Going back to 1942 a Police Guild was formed in Glasgow, this Guild soon became strong in membership and in 1949 became affiliated to the Met & City Guild. Then in 1960 a Police Guild was started in Bedfordshire – yet another great comradeship developed and members of each Guild exchanged friendship annually by sending representatives to each Dinner & Dance, a tradition and link the must remain.
As stated earlier since 1960’s membership greatly declined, after many meetings in an endeavour to try and rectify this problem, the meeting then being held in Central London, it was thought that the reason could be that the MPD was so vast that members were no longer prepared to travel great distances to meeting and as a result lost contact. It was decided to take meetings to the members, and in March 1964 the Constitution and Rules were again amended with a clause to allow local meetings to be held, hence the formation of five branches in the following areas: Central London, North West London, North London, East London and South London and later a branch in Epsom. All branches thrived and the idea proved very successful with their Chairmen and Secretaries under the control of one central committee who remained the governing body.
Each branch has a free hand to organise its own activities both Spiritual and Social, and much good work has been achieved. To list but very few, assisting with stewarding at the Walsingham pilgrimages. Helping with many charities in many ways both financially by organising fund raising functions and by stewarding such as ‘Save the Children’ jumble sales etc… Of course the main events in the Guild’s calendar are always supported by all branch members such as stewarding the great Ceremonials at Westminster Cathedral. It was with deep sorrow that in 1973 our faithful and dear friend Rt. Rev. Monsignor Collingwood, who held the reins as President to the Guild for twenty five years devoted service informed us that the time had come for him to go into retirement. We know that the Guild has lost a valuable friend as its figurehead.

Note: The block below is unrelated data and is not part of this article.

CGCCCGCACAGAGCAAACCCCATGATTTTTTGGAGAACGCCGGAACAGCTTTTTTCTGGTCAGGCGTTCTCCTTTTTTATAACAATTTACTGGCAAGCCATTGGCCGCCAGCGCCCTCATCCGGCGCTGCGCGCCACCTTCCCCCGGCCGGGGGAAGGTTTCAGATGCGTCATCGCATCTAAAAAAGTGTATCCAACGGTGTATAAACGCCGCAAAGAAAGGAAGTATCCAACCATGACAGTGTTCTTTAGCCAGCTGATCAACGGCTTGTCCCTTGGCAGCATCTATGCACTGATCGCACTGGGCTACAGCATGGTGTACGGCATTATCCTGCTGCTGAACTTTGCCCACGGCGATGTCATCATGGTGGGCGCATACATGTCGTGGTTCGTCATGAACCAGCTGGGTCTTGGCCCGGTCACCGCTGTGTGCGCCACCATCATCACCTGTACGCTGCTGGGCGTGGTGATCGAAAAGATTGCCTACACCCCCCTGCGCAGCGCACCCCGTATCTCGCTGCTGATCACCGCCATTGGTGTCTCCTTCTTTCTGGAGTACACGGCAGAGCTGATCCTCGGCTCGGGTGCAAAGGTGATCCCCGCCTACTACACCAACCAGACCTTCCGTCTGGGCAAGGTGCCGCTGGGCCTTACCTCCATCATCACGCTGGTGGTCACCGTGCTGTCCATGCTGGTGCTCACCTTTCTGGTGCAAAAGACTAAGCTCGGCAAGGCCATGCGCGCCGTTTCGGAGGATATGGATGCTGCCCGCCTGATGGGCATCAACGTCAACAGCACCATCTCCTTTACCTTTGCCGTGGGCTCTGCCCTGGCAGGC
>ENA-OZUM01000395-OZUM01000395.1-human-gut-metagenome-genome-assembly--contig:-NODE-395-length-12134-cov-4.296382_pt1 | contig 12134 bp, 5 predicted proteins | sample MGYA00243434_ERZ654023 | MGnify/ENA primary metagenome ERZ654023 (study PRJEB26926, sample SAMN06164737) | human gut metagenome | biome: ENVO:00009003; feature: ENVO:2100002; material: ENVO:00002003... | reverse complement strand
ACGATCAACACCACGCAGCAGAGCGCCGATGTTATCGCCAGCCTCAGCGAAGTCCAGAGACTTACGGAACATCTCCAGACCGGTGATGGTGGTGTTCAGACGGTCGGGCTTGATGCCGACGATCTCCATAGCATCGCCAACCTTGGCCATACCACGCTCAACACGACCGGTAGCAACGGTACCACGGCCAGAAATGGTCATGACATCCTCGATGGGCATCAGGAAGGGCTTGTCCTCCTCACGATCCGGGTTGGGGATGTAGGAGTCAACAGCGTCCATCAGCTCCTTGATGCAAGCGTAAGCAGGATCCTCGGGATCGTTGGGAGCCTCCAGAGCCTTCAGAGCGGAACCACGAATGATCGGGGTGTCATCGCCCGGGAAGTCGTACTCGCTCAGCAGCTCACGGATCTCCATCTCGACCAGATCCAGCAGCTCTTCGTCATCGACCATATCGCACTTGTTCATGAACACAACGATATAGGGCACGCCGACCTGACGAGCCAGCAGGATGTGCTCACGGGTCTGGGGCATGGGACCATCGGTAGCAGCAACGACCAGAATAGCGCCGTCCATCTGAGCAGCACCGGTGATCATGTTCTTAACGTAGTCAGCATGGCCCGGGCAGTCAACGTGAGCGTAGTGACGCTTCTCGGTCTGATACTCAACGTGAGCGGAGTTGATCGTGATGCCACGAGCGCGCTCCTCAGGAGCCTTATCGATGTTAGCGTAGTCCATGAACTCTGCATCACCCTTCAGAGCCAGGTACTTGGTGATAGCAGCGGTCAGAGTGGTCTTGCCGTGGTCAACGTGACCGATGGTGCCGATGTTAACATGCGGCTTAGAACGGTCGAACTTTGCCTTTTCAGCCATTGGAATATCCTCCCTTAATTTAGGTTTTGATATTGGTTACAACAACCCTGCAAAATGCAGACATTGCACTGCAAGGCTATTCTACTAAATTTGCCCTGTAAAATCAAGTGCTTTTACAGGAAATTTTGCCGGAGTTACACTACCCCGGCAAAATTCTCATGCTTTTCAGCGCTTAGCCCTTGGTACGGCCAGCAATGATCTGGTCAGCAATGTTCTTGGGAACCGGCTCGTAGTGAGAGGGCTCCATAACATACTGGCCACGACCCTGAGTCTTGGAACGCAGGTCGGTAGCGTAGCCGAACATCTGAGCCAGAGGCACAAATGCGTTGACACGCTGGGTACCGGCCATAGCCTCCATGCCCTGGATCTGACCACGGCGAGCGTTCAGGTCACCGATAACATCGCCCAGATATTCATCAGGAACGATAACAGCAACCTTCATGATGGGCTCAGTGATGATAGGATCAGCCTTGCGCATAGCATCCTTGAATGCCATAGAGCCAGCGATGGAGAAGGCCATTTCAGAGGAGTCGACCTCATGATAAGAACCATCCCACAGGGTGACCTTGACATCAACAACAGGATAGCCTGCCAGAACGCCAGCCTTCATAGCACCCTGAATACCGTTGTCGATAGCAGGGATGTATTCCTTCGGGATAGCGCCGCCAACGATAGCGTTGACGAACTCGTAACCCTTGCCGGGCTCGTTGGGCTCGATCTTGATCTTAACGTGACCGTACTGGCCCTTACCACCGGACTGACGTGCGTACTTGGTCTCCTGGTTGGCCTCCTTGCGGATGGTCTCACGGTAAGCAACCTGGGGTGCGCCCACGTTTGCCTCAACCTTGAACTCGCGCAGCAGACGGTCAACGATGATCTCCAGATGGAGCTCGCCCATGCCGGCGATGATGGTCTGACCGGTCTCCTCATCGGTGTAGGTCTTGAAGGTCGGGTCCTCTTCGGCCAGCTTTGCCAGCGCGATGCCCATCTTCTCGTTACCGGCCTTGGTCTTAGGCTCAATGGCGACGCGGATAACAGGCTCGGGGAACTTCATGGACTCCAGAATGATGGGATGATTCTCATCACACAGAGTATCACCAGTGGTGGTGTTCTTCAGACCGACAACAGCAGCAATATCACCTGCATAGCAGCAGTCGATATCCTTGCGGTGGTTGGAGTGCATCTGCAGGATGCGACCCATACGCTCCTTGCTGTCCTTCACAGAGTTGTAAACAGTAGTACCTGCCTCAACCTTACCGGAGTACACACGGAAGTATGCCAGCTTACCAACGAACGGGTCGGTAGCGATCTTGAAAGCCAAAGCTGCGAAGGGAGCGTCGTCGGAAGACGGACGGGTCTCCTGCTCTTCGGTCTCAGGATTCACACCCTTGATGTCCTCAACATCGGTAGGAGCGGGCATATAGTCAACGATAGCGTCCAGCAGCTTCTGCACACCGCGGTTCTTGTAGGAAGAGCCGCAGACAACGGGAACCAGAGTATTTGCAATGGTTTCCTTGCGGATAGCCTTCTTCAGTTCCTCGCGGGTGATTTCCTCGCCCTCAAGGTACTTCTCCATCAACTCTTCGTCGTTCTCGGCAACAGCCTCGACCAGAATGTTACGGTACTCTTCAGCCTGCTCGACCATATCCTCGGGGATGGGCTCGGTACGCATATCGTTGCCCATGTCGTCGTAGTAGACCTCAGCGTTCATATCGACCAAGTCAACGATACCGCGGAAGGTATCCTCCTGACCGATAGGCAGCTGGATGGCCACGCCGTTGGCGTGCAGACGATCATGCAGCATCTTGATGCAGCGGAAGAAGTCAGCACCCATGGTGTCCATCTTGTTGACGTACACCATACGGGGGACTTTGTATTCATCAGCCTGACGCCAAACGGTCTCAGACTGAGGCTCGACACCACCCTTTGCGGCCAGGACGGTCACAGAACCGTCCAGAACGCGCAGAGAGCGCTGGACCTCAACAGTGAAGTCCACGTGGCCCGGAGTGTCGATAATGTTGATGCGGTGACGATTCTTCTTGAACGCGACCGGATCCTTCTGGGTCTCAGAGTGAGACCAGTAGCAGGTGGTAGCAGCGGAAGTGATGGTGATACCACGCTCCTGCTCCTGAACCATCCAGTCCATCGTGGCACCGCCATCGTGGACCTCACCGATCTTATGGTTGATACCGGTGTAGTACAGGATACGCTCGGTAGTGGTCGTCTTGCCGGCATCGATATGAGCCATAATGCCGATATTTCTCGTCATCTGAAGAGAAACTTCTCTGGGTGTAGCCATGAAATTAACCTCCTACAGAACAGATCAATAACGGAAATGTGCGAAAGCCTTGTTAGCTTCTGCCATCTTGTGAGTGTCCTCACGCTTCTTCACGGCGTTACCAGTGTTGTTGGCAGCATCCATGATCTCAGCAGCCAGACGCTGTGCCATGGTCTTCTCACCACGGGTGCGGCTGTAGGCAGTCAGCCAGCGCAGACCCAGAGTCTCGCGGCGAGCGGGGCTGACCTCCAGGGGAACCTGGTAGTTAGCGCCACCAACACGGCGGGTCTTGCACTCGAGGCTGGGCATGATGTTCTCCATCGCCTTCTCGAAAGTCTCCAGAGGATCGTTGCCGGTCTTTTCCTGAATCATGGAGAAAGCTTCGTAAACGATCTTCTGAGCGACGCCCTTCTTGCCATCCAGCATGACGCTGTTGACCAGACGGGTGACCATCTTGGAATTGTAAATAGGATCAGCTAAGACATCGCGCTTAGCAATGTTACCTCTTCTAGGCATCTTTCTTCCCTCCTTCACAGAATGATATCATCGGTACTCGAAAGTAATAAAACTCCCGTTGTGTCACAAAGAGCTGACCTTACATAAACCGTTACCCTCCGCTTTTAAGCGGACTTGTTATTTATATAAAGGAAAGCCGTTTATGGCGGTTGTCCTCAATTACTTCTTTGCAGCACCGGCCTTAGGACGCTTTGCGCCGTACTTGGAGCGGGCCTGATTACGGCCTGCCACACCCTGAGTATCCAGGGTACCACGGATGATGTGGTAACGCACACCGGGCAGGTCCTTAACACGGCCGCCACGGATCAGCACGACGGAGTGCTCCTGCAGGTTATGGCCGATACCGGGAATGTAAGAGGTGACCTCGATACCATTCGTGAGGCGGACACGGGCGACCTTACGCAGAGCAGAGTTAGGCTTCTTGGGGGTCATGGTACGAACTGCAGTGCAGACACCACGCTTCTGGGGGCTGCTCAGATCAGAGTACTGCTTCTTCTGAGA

As a result of many meetings to discuss ways to extend our image to all Catholic Policemen throughout the country, thoughts of a National Guild became evident. So in 1972 a working party was set up with this purpose in mind, as a result of two years hard work its committee working party’s report was put to the Annual General Meeting. A complete new set of Constitution and Rules had been drawn up, and these were unanimously accepted and it was agreed that all was set for launching the National Catholic Police Guild. Arrangements were then made for its inauguration, and on the feast of Corpus Christi 1974 a Solemn High Mass was arranged at Westminster Cathedral. The chief Celebrant was His Eminence Cardinal Heenan assisted by all the Chaplains of the various branches. After the Ceremony, a grand Social evening was arranged at the Quality Inn – Victoria. The Guild was now National and open to members of recognised Police Forces throughout the country. The title ‘Metropolitan & City’ was dropped and the new title ‘The Catholic Police Guild’ was adopted.